ODU spent a year looking for a coach. Hill and Carolyn Crutchfield, assistant director of athletics for marketing and community relations, compiled a list of candidates which Selig indicated was several inches high.
“They had head shots, bios and resumes of every potential candidate,” Selig said.
Once the job was advertised, Hill and Crutchfield, a former Notre Dame volleyball player, began going through applications, then went to the volleyball Final Four in Minneapolis where they met dozens of potential candidates.
“He was the unanimous choice of everyone on the search committee,” Selig said. “He made the decision easy.”
Chao, 46, has a stellar resume and life story. His parents immigrated to America from Taiwan. They had four kids who are all successful. From an early age, they were taught the value of hard work and caring for each other.
His parents wanted Fred to become a doctor or a scientist, but his mother eventually relented and blessed his choice to go into volleyball coaching.
As he paid homage to his family, including his wife, Dana, and children, Keira and Kyler, he choked up just a little.
“Without you, none of this would be possible,”
Chao with his wife, Dana, and children, Keira and Kyler.
He wasn’t the only one in the room who choked up.
The Silver Spring, Md., native played volleyball at Pepperdine, then transferred to George Mason, where he played and later became head coach for the men’s volleyball for 15 years. He also spent six years as an assistant for the women.
He was in his second year with the Duke women’s team, which advanced to the NCAA tournament, when he applied at ODU.
Broderick interviews every potential head coach and said Chao stood out.
“One of the things that most impressed me about Fred was that he was prepared and ready to talk about so many aspects of this University, which he is going to have to represent,” Broderick said.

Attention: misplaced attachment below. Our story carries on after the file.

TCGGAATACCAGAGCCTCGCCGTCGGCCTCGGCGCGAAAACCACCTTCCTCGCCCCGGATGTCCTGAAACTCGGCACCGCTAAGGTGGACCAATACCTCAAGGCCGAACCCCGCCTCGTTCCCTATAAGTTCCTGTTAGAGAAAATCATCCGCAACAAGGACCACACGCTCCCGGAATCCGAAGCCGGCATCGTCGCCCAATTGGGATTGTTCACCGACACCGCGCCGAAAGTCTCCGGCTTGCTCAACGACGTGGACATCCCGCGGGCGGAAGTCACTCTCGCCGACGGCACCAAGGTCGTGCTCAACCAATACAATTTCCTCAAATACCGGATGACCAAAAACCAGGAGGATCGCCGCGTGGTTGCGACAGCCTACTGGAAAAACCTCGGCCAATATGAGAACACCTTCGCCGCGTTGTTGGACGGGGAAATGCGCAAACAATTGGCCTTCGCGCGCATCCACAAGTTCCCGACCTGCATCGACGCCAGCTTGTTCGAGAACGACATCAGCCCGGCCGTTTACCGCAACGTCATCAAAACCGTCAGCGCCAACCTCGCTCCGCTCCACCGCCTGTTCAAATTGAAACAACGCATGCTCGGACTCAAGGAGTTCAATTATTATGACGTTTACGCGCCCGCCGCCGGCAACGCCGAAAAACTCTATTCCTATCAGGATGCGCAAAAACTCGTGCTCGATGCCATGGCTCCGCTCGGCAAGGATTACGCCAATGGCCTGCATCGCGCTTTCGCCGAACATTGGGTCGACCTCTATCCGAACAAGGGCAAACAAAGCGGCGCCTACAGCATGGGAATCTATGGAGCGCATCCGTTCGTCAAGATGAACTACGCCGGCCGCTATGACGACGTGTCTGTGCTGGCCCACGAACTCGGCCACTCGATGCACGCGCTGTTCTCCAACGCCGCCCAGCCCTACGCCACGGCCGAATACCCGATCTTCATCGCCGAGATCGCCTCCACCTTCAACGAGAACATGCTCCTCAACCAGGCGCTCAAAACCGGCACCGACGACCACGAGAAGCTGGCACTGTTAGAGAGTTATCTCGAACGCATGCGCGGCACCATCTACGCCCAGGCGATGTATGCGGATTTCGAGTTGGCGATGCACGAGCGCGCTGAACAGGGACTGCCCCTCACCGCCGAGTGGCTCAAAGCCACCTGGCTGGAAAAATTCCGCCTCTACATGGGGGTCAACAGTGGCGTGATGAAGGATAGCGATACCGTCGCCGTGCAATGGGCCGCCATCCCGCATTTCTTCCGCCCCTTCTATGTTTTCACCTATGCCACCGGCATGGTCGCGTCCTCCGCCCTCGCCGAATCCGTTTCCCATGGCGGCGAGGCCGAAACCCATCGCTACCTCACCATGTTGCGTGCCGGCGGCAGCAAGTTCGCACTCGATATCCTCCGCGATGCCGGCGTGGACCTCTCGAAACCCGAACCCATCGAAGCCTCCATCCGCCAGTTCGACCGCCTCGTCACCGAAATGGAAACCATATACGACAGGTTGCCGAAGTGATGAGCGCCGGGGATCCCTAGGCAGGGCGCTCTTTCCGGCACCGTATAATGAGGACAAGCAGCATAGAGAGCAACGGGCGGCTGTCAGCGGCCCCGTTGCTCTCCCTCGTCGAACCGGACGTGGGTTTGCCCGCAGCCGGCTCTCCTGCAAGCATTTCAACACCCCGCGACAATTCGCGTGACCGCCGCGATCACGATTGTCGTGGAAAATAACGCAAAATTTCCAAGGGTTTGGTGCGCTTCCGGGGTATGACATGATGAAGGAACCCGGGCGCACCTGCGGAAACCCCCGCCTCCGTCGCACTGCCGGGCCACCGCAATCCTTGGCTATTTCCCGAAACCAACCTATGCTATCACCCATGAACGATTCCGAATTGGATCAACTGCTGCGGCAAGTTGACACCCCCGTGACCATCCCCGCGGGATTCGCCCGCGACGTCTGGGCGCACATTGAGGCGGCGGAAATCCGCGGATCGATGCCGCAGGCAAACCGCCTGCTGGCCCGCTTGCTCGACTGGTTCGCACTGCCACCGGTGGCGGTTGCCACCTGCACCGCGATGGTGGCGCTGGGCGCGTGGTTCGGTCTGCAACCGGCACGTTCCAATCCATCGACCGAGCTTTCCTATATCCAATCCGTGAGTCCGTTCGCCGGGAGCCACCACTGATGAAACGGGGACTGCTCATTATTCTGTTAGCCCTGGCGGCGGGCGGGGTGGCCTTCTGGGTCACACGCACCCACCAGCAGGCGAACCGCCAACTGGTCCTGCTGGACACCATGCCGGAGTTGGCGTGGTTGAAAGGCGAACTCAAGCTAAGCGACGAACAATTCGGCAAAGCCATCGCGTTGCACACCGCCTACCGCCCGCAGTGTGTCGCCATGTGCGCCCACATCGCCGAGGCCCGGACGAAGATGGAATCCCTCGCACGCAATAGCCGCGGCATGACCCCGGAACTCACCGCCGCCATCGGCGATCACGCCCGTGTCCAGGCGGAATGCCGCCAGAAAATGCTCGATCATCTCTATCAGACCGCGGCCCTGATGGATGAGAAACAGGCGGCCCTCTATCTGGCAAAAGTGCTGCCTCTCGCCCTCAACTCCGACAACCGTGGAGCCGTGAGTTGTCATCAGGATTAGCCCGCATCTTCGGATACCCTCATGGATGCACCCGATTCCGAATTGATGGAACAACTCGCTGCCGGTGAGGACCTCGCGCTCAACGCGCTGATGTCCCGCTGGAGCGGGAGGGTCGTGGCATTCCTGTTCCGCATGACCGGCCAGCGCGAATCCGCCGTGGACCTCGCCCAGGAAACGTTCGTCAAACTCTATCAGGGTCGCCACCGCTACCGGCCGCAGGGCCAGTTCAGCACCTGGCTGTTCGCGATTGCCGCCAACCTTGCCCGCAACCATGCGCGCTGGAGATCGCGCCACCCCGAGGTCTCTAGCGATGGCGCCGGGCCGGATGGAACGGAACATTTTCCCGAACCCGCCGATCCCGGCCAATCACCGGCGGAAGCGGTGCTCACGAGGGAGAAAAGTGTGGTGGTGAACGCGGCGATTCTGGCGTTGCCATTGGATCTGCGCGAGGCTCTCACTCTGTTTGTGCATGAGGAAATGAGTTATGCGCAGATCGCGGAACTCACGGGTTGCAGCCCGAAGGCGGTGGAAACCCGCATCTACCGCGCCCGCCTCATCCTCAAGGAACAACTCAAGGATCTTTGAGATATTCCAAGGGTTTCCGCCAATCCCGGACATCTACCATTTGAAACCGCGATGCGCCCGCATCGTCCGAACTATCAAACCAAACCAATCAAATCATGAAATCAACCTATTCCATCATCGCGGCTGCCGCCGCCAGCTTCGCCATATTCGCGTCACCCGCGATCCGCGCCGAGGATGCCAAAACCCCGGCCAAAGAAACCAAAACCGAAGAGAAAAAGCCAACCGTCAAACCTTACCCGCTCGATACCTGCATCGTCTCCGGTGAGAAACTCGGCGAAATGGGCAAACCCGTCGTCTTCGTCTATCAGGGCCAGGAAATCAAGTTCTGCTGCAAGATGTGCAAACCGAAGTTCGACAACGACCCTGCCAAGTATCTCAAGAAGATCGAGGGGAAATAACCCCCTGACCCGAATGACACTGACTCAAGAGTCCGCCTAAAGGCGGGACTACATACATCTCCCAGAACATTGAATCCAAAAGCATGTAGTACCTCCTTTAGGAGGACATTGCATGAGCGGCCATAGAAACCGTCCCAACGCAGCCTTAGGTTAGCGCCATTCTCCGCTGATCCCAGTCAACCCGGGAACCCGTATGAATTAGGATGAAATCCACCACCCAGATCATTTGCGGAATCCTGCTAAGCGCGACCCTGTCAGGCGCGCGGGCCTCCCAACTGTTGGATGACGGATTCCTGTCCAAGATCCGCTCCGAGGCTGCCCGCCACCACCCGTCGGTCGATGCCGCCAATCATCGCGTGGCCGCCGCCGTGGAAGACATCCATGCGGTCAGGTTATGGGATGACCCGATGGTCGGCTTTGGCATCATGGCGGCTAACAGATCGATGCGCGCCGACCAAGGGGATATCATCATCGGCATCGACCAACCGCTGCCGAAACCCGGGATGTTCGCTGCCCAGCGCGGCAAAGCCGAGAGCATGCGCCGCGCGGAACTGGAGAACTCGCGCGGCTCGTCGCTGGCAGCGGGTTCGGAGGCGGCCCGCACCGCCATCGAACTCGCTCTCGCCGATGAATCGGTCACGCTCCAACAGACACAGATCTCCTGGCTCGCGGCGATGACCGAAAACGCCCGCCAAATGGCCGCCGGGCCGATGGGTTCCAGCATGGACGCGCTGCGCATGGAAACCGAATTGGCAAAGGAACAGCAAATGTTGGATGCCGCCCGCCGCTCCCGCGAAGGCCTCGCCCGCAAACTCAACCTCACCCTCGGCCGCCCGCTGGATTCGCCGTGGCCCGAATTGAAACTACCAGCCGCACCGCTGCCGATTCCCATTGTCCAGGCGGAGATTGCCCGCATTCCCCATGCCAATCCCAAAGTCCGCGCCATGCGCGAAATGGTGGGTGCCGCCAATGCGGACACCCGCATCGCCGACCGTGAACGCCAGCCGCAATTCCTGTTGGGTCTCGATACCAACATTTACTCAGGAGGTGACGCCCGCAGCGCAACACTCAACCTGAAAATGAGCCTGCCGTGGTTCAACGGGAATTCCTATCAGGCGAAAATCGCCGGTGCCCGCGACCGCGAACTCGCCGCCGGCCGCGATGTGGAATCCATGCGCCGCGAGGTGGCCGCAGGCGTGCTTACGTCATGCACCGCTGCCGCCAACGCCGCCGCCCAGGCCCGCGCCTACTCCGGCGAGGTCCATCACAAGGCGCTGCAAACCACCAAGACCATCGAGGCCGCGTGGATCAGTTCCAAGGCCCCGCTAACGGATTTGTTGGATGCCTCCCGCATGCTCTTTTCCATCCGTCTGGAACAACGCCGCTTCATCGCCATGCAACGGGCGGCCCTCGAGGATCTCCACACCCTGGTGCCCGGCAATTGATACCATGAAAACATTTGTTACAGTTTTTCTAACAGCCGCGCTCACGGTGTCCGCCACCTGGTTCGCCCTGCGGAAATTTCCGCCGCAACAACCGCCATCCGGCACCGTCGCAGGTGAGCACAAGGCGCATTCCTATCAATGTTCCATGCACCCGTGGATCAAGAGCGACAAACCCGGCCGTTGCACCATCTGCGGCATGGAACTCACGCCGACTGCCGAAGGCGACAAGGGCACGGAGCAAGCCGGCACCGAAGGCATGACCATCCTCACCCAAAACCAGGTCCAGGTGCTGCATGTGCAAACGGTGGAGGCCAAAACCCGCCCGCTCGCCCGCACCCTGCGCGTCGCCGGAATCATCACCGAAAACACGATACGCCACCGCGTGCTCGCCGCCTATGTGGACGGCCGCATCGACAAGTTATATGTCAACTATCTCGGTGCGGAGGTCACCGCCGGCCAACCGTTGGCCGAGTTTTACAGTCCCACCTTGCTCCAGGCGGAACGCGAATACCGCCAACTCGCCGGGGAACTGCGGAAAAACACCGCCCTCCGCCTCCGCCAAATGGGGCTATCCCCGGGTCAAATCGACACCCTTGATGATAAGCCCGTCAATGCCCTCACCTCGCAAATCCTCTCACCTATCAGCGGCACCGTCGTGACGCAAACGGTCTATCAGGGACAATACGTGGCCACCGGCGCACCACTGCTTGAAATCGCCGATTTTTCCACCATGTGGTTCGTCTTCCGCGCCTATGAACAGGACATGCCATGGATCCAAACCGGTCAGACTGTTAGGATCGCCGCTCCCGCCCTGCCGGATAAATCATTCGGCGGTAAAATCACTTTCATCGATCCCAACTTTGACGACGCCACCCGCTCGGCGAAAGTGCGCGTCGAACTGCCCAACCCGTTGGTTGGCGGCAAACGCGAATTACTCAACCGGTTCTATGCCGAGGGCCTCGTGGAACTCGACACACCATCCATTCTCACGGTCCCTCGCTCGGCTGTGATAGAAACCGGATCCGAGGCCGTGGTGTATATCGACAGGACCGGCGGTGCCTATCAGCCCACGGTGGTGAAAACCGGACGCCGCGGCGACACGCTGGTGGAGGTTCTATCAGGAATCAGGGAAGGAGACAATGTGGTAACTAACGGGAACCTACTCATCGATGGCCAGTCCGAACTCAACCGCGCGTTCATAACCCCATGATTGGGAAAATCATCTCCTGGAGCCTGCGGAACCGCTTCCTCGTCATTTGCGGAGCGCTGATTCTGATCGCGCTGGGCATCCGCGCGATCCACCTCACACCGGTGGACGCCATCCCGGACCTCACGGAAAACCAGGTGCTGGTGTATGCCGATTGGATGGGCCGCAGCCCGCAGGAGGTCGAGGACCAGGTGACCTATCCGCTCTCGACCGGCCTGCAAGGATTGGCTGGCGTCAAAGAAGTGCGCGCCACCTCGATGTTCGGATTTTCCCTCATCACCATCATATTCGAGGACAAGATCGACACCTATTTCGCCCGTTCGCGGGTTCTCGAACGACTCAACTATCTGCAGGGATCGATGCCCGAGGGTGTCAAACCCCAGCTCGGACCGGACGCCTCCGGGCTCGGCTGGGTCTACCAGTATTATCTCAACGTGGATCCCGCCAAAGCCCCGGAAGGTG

“I was really impressed with his knowledge of the institution, with what he knew about our academics. And candidly, he took the time to learn a lot about myself and Wood.
“He’s not just somebody who talks about preparation. He does it.”
Broderick said much of their discussion centered around academics.
“I was impressed with his dynamic personality,” he said. “He will recruit well, engage the community and he’s all about academic excellence. For those of you who work here, you know how important that is to me.”
“The fact is,” he added, about a recent basketball game, “that in this building the other night we had more than 150 athletes who were dean’s list students that were honored. That speaks well for us as an athletic program and a university.”
Chao won’t have the advantage Bobby Wilder had when he began football in 2009. He has one season to recruit and practice with his players, then steps right into Division I with a full Conference USA schedule in 2020.
“It’s a challenge,” he said. “But it’s a challenge I’m looking forward to.”
Chao said he hopes to sign six or eight players for next season. They will work hard and watch a lot of film. “I want them to know what we’re going up against,” he said.
He added that he’ll likely go after a couple of graduate transfers as 2020 approaches.
There is already a volleyball scholarship endowed in the name of President John R. Broderick and first Lady Kate Broderick.
His goal is to have the best volleyball program in the state. That means knocking heads with James Madison and VCU, both ranked among the nation’s top 70 last season.
Conference USA is a strong volleyball league. Western Kentucky has been the traditional power, but Rice and Florida Atlantic also have outstanding programs.
Selig said as the selection committee was making a final decision, he received a text from Tom O’Conner, who was athletic director when Chao was at George Mason.
Selig read it aloud: “Fred is a great person. I’ve never had any issue with him. Excellent coaching and communications skills. You will have nothing to worry about. Hope all is well.”
Yes, volleyball is in an embryonic stage, but I think the “all is well” also applies to the start ODU has made with its 17th sport.
Contact Minium: firstname.lastname@example.org